Fast forward 8 years. Fast forward through hundreds of long distance phone calls and emails. Fast forward through my parents flying Noam out to be my high school prom date. Fast forward through that time when I was a freshman in college in Seattle and Noam was studying in Israel during the height of the Second Intifada, and he called to tell me that the café across the street just blew up, and it was terrible, but he was okay and he loved me. Fast forward through me not being able to tolerate the long distance anymore and finally transferring colleges to be with Noam at Brandeis.

Fast forward 8 years to the afternoon at Walden Pond when Noam got down on one knee and took out an orange, almost entirely peeled. Fast forward to when he told me that he wanted us to spend the rest of our lives getting to know each other better.

Newly engaged; peeled orange and all.

Newly engaged; peeled orange and all.

Two weeks after our wedding, we ran away together to Israel, where I met Whitney. Our year-long-honeymoon-adventure in Jerusalem turned into five years living in Israel. Living abroad was the greatest gift to our marriage. We dodged rockets and killed cockroaches. We walked towards each other religiously and spiritually and built ourselves a happy little home somewhere in the middle. We made each other laugh, and we drove each other completely insane in ways that only your partner can. We helped each other up when we fell down. In 2011 when I lost my dad to cancer, Noam stayed at my father’s bedside reciting Psalms, serving as my father’s spiritual guardian. Noam is so much more than my left hand; he is my spare soul.

Noam and I celebrated our 5th wedding anniversary this July. On our wedding day, we stood in front of our family and friends and pledged to spend the rest of our lives helping each other peel back our layers. I think we’re off to a good start.

Ali's Orange Peel and Poppy Seed Cookies.

Ali’s Orange Peel and Poppy Seed Cookies.

Ali’s Orange Peel and Poppy Seed Cookies:

Ingredients

– 1 tbsp orange zest

– 1 egg (room temperature)

– 2/3 cup sugar

– 1/2 cup butter/margarine

– 1 tbsp poppy seeds

– 1 1/4 cup flour

– 1/2 tsp baking soda

Directions

Blend butter and sugar. Add egg and orange zest. In a separate bowl, combine dry ingredients (except seeds). Slowly add dry ingredients to the butter/sugar/egg/zest mixture. Add poppy seeds. Bake at 360F for 10-12 minutes, or until golden brown.

{Guest Post} Leaning on Others – A Post by Jackie

19 Jul

Hi Again,

Below is the second guest post for this week that I’m away on vacation and this one is from my dear friend, Jackie. Before you read a bit about her story, I wanted to share a bit about who she is to me. Jackie and I met while I was working at the University of Michigan Hillel. We met at a happy hour. We started chatting about who knows what and then she asked if I like to dance and well, the rest is a very sweet history. We spent 8 months going dancing, drinking tons of coffee, laughing until the point of tears and almost piddling our pants, supporting each other through the hell that is dating and, of course, eating. I went to live in Israel within a year of us meeting and yet, our friendship deepened even though we were several time zones away. Her ability to give advice and listen without judgement is so frikkin’ rare and I’m grateful for it. So, please do enjoy her story and recipe and note that this woman has eaten in the finest restaurants in the world so hers is a palate to trust. Shabbat shalom, Whitney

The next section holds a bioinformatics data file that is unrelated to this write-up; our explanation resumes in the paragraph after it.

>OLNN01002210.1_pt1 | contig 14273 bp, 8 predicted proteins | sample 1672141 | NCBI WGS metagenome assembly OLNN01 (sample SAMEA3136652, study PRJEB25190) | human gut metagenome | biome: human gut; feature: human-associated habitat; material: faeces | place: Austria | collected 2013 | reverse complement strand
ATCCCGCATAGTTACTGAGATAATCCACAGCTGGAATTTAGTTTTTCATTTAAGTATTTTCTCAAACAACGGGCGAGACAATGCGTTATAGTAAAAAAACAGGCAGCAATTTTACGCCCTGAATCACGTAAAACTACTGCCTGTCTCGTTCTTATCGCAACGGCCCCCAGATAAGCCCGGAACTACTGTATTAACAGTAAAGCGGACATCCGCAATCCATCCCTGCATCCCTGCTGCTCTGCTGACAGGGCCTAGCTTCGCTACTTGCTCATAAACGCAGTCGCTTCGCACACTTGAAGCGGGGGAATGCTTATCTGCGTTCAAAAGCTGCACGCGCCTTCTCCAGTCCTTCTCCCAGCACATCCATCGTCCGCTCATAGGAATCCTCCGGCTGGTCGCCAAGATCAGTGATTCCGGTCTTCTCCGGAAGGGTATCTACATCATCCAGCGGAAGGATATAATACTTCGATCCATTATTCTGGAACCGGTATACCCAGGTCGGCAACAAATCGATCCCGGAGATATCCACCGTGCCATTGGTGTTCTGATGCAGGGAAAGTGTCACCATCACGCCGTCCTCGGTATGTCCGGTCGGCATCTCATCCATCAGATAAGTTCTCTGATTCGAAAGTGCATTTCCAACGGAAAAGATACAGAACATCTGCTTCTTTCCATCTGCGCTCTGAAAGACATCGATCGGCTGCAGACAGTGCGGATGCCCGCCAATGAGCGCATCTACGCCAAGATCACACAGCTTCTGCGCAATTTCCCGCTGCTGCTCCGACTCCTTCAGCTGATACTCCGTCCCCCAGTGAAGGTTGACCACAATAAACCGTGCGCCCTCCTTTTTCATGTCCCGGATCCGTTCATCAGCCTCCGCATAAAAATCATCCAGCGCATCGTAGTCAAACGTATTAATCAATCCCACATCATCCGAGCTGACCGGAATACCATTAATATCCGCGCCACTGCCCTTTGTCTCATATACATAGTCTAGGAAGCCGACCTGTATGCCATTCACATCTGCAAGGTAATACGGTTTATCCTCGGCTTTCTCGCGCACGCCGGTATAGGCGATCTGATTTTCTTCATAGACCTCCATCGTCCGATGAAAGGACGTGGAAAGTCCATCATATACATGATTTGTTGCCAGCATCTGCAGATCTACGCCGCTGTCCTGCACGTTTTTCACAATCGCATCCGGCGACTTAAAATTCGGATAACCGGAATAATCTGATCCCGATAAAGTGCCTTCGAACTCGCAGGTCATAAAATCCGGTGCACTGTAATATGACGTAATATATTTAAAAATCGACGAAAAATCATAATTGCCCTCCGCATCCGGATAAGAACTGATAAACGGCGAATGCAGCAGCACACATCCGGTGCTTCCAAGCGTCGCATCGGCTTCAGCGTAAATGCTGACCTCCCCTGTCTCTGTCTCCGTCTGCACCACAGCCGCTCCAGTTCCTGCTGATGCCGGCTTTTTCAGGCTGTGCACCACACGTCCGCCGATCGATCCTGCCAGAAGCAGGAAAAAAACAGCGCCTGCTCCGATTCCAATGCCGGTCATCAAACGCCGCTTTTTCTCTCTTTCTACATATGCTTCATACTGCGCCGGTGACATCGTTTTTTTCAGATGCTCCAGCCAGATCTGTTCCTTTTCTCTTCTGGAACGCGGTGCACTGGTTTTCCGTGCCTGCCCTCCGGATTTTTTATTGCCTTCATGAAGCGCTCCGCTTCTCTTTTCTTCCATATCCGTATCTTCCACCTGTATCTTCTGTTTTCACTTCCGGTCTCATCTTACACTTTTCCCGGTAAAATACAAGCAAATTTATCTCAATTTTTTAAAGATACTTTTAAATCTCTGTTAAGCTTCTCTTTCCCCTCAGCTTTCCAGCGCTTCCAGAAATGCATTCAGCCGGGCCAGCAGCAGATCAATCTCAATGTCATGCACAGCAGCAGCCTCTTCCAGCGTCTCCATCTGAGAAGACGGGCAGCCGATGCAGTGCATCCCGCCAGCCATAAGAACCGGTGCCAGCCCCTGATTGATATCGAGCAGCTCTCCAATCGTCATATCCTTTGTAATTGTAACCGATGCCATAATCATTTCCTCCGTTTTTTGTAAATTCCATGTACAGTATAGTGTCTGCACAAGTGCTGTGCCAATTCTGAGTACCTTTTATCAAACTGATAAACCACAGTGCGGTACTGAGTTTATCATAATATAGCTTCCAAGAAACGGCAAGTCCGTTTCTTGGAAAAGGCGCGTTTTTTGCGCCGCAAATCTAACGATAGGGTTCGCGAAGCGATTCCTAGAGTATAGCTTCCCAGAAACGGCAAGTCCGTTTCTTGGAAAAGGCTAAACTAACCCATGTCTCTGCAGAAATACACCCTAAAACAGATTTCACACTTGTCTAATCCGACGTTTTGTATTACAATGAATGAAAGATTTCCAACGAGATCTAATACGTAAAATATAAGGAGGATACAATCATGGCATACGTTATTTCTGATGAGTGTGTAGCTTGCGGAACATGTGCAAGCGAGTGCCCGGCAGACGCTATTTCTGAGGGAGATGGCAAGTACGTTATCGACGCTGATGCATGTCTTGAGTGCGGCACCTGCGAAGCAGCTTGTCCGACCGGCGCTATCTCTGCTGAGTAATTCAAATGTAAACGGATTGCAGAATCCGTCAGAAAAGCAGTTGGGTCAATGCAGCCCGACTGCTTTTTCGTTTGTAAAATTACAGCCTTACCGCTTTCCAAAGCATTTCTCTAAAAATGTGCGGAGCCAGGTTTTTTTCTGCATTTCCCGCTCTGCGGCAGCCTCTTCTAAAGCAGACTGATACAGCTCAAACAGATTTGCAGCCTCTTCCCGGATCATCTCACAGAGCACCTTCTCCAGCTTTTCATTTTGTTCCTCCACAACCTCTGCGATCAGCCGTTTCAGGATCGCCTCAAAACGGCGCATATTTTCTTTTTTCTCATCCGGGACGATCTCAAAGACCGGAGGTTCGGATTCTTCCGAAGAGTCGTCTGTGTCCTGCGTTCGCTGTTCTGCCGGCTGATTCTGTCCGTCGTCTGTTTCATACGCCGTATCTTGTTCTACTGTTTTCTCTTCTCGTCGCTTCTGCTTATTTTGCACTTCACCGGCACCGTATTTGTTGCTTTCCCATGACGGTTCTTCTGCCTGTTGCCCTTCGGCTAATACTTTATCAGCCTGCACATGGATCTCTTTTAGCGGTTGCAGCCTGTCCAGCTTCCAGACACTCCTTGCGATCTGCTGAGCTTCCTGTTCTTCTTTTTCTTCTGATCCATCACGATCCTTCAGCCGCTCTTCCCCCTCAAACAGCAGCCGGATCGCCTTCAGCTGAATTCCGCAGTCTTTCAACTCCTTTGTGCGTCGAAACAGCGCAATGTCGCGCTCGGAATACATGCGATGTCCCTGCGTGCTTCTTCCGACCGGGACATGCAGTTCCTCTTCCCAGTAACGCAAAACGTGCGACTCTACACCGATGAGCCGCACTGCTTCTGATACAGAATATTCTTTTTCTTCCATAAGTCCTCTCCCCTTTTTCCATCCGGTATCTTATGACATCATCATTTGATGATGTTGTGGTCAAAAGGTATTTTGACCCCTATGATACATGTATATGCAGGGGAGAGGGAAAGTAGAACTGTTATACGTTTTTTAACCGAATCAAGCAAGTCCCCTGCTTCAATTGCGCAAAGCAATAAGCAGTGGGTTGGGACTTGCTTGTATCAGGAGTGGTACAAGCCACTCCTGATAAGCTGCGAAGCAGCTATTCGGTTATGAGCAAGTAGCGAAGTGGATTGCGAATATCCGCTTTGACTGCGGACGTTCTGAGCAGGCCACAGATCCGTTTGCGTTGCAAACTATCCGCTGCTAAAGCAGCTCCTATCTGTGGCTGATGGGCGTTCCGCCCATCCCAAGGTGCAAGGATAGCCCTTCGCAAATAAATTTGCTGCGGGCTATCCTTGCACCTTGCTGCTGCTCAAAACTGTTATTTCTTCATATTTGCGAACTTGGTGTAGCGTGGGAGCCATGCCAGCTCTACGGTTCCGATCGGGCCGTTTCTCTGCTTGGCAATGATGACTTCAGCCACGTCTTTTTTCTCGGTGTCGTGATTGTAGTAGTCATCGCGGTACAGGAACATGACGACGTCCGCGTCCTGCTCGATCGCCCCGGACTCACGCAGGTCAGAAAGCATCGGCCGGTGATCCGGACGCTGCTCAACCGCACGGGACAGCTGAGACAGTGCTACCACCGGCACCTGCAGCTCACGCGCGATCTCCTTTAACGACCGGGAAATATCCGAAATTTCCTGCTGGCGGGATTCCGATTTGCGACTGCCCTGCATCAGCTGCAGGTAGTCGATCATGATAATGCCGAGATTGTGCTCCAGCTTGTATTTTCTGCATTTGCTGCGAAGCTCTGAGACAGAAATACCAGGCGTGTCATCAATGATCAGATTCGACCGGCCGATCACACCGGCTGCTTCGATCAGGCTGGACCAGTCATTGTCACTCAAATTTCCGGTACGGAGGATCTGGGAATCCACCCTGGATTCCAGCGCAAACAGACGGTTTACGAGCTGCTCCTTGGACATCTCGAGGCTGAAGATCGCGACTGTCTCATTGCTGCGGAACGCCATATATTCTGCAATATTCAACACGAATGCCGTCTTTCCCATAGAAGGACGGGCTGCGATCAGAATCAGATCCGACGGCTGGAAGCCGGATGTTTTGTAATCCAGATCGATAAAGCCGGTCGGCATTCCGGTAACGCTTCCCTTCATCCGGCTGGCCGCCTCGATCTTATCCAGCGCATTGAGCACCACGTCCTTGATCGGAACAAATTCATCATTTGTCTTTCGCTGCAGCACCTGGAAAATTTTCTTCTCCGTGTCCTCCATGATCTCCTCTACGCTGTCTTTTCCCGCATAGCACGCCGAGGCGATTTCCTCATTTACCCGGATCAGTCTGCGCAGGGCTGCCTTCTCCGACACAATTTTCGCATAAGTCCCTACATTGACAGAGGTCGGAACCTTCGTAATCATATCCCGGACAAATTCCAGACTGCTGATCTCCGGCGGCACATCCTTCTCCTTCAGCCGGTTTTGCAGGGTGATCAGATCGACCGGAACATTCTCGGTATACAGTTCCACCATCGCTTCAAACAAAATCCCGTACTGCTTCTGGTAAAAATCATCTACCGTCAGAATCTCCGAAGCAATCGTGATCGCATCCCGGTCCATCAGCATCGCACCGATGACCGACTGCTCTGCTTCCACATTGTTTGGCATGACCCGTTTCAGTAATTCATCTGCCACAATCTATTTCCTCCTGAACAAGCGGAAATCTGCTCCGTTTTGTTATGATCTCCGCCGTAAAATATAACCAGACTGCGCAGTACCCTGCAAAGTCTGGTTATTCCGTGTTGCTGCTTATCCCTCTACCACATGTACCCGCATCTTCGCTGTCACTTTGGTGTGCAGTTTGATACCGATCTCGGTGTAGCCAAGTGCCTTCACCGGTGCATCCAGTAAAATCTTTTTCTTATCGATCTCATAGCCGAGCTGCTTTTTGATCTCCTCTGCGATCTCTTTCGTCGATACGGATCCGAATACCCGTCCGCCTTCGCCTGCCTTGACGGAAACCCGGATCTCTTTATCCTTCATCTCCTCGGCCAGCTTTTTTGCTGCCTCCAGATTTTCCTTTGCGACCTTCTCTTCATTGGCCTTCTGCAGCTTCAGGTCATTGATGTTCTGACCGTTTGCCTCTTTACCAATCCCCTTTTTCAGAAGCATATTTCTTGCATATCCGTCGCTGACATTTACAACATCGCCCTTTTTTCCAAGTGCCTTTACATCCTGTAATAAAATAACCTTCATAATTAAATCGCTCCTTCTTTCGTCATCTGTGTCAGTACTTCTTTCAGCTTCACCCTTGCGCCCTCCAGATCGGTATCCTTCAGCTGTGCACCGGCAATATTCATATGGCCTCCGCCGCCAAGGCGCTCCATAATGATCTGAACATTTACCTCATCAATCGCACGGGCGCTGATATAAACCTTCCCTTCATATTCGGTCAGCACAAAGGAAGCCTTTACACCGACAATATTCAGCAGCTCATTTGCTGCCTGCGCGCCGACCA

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My girl, Jackie, giving me blessings at my wedding.

Thank you to my dear friend Whitney for letting me share my story and recipe on this amazing site. It is both her tomato salad recipe and endless advice that have inspired this post.

I’m just about the last of my married friends to get pregnant. During the year I was trying to conceive I struggled with this fact, and was often filled with feelings of jealousy and anger. It seemed the whole world was fertile including all of my lovely girlfriends. It took a lot of personal work to get to a place where I could truly be happy for my friends and right around that point I finally got my double line.

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Pregnant at last after a year of heartache

Now that I am pregnant (thank you G-d!) I am thrilled to have this wealth of knowledge and support from friends. For every question, concern and query I have a variety of mom-friends to turn to. I never feel alone and am thankful for this team of women behind me. I’ve found the silver lining in being the last to be pregnant and the advice is already priceless.

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Jackie and I doing what we do best, dancing up a storm (circa 2007).

Just like in cooking, I am taking a little bit of this and a little bit of that from each of my friends. Some moms have been instrumental in building my registry. Other moms have shared with me their breast feeding stories and have helped me to be aware of future issues. Several moms have loaned me maternity clothes and my closet is full of fun outfits to wear. And every single mom friend has been willing to share her journey and hear mine. Thank you ladies for every text, gchat and phone call.

Being pregnant in the summer means trying to find light dishes that are filling and nutritious which is just what this salad is. I remember visiting my girl, Whitney, when she first moved to Miami. She told me she was hungry for a snack and I expected her to pull out a granola bar or maybe a few pretzels. Instead she diced a tomato, red onion, avocado and added feta cheese and olive oil. Delicious. To fill out this salad I add toasted Israeli couscous and some other tasty treats. It’s the perfect summer picnic salad, pregnant or not!